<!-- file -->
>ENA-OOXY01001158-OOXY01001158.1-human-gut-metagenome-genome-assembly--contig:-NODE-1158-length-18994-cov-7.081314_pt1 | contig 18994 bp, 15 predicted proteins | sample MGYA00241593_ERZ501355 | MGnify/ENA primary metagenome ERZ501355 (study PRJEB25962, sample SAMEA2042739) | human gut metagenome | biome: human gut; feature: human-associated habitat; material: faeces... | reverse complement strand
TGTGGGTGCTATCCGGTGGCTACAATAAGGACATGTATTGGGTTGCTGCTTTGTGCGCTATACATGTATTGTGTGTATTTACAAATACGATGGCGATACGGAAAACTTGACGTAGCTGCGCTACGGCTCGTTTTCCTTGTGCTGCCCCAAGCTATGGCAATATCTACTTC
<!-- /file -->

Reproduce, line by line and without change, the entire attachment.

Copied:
>ENA-OOXY01001158-OOXY01001158.1-human-gut-metagenome-genome-assembly--contig:-NODE-1158-length-18994-cov-7.081314_pt1 | contig 18994 bp, 15 predicted proteins | sample MGYA00241593_ERZ501355 | MGnify/ENA primary metagenome ERZ501355 (study PRJEB25962, sample SAMEA2042739) | human gut metagenome | biome: human gut; feature: human-associated habitat; material: faeces... | reverse complement strand
TGTGGGTGCTATCCGGTGGCTACAATAAGGACATGTATTGGGTTGCTGCTTTGTGCGCTATACATGTATTGTGTGTATTTACAAATACGATGGCGATACGGAAAACTTGACGTAGCTGCGCTACGGCTCGTTTTCCTTGTGCTGCCCCAAGCTATGGCAATATCTACTTC